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Intro  0:01

Welcome to the She Said Privacy/He Said Security Podcast. Like any good marriage we will debate, evaluate, and sometimes quarrel about how privacy and security impact business in the 21st century.

Jodi Daniels  0:22

Hi, Jodi Daniels here. I’m the founder and CEO of Red Clover Advisors, a certified women’s privacy consultancy. I’m a privacy consultant and certified informational privacy professional providing practical privacy advice to overwhelmed companies.

Justin Daniels  0:37

Hello, I’m Justin Daniels. I am a shareholder and corporate m&a and tech transaction lawyer at the law firm Baker Donelson, advising companies in the development and scaling of technology. Since data is critical to every transaction, I help clients make informed business decisions while managing data privacy and cybersecurity risk. And when needed, I lead the legal cyber data breach response brigade.

Jodi Daniels  1:01

And this episode is brought to you by Red Clover Advisors. We help companies to comply with data privacy laws and establish customer trust so that they can grow and nurture integrity. We work with companies in a variety of fields, including technology, e-commerce, professional services, and digital media. In short, we use data privacy to transform the way companies do business. Together, we’re creating a future where there’s greater trust between companies and consumers. To learn more and to check out our best selling book Data Reimagined: Building Trust One Byte at a Time, visit Well, today, we have a very special episode. Am I going to introduce our guests first and then we explain the episode or you explain the episode and then they introduce our guests?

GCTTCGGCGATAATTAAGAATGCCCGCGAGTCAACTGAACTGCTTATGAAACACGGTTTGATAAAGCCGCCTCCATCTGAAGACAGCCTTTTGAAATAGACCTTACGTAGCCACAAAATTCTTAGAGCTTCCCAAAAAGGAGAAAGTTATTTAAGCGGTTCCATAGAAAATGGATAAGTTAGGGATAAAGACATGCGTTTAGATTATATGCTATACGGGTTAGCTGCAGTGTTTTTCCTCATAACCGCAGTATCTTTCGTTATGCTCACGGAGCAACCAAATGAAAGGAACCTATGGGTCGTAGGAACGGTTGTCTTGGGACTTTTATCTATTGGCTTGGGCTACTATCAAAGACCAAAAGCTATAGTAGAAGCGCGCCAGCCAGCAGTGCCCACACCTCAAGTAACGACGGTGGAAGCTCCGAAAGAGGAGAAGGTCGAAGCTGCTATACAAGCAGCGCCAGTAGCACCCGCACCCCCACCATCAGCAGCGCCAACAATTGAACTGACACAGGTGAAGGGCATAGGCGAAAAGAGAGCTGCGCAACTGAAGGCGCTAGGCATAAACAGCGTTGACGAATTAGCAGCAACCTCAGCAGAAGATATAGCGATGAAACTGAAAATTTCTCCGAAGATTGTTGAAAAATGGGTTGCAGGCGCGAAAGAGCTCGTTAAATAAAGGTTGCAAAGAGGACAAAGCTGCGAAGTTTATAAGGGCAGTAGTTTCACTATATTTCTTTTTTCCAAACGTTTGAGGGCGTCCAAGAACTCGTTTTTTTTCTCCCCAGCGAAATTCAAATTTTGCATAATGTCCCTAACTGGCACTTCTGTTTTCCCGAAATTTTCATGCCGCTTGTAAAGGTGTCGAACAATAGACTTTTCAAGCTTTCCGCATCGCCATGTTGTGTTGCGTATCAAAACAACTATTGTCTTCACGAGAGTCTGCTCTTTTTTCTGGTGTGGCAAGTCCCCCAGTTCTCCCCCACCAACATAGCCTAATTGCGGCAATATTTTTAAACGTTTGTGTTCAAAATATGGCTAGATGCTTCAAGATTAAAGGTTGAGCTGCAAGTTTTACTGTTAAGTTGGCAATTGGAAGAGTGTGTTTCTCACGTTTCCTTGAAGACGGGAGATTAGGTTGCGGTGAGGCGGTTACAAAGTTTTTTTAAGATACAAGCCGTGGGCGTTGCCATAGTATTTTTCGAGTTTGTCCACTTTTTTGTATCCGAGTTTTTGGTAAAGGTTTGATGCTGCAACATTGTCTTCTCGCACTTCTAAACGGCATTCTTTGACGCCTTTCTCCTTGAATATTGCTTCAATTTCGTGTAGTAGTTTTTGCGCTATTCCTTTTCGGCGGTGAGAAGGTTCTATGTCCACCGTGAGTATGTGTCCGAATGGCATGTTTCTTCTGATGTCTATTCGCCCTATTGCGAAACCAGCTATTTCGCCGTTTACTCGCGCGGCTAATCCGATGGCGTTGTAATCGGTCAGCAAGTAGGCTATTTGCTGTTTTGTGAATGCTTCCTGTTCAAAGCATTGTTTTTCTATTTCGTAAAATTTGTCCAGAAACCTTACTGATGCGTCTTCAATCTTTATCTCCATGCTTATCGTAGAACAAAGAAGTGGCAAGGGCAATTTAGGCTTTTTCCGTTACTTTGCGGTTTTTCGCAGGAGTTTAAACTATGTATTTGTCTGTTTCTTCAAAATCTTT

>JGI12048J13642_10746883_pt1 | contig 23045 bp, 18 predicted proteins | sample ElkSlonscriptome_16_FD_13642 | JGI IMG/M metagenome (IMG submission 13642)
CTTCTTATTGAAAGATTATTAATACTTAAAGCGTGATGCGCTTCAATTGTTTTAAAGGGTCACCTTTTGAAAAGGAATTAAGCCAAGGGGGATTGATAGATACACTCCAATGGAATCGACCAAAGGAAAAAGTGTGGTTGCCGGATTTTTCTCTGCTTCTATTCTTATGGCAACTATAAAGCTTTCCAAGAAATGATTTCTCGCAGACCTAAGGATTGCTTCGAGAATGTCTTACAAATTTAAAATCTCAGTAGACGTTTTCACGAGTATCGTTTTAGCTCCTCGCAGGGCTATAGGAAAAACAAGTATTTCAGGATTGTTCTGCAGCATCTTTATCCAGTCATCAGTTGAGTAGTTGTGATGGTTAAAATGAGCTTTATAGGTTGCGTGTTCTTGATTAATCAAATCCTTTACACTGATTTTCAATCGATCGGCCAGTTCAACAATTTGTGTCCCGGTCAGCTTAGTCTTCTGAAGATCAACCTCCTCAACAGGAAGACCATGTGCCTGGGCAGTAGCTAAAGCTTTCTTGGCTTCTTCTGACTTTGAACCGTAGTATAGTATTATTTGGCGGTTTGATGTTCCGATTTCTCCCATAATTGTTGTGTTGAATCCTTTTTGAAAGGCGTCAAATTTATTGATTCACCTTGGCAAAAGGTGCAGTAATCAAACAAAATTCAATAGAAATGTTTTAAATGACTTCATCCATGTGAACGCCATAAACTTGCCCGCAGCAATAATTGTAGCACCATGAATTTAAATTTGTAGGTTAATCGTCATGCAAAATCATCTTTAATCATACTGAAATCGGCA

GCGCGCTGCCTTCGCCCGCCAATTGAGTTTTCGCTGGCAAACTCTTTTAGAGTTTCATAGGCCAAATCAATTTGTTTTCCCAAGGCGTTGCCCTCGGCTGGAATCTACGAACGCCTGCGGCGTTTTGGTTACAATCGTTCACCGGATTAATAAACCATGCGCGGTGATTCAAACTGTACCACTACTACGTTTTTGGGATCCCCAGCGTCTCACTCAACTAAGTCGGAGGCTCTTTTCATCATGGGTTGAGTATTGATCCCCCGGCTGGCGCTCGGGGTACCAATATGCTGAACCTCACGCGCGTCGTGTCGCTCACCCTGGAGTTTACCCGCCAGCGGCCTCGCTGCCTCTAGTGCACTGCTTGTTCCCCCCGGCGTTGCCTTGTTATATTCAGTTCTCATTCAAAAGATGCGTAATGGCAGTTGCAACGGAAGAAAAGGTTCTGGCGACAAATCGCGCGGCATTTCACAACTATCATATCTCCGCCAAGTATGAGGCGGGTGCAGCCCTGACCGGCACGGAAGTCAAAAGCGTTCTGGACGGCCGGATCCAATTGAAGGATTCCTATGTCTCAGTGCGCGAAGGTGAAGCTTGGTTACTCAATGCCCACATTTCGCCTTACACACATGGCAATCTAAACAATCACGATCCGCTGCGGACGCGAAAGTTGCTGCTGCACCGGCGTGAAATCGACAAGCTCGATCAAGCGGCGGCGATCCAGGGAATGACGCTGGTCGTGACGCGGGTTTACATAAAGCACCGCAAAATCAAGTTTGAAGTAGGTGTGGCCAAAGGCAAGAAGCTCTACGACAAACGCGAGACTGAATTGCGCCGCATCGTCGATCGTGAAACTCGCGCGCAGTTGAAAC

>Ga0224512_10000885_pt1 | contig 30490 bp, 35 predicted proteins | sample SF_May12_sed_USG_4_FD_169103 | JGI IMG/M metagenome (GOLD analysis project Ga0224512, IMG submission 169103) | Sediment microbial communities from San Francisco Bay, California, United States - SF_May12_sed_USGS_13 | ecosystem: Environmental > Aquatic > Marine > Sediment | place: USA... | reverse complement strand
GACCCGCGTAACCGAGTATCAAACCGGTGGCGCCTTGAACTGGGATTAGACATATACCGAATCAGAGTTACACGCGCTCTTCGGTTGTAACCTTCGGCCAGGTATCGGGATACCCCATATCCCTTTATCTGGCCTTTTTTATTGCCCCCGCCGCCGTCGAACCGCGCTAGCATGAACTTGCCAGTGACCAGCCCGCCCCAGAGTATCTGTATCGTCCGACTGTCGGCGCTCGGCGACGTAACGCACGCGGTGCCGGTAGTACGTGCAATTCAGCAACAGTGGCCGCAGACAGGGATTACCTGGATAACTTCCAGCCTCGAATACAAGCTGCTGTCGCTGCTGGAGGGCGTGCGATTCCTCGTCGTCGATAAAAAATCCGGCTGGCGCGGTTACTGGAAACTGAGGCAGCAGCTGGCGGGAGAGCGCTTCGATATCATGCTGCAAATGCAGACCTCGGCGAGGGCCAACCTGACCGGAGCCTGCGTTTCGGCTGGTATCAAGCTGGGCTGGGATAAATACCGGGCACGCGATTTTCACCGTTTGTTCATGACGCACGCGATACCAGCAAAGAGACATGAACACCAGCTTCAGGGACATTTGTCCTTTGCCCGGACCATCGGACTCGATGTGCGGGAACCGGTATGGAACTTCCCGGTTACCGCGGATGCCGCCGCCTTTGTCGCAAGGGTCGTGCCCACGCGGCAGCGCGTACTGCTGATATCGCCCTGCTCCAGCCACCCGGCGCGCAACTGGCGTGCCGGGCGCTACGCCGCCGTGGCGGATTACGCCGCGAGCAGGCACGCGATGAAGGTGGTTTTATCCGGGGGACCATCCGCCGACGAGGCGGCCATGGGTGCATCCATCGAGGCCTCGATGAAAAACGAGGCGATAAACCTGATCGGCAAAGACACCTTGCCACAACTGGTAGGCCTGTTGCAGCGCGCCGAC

Justin Daniels  1:47

Why don’t you introduce our guests and I’ll explain to you.

Jodi Daniels  1:49

Okay, so today we have Chris Voss, who is the CEO and Founder of The Black Swan Group, as well as the best selling author of the book Never Split the Difference. If you have not read, Never Split the Difference audience, you must go grab a copy. Of course after you listen to this podcast, Chris has met his many years of experience in international crises and high stakes negotiations to develop a unique program that applies globally proven techniques to the business world. Prior to 2008. Chris was the lead international kidnapping negotiator for the FBI, as well as the FBI’s hostage negotiation representative for the National Security Council’s Hostage Working Group. During his career, he also represented the US government as an expert and kidnapping at two international conferences sponsored by the G8. Well, Chris, it is a true delight to have you on the show today. So welcome.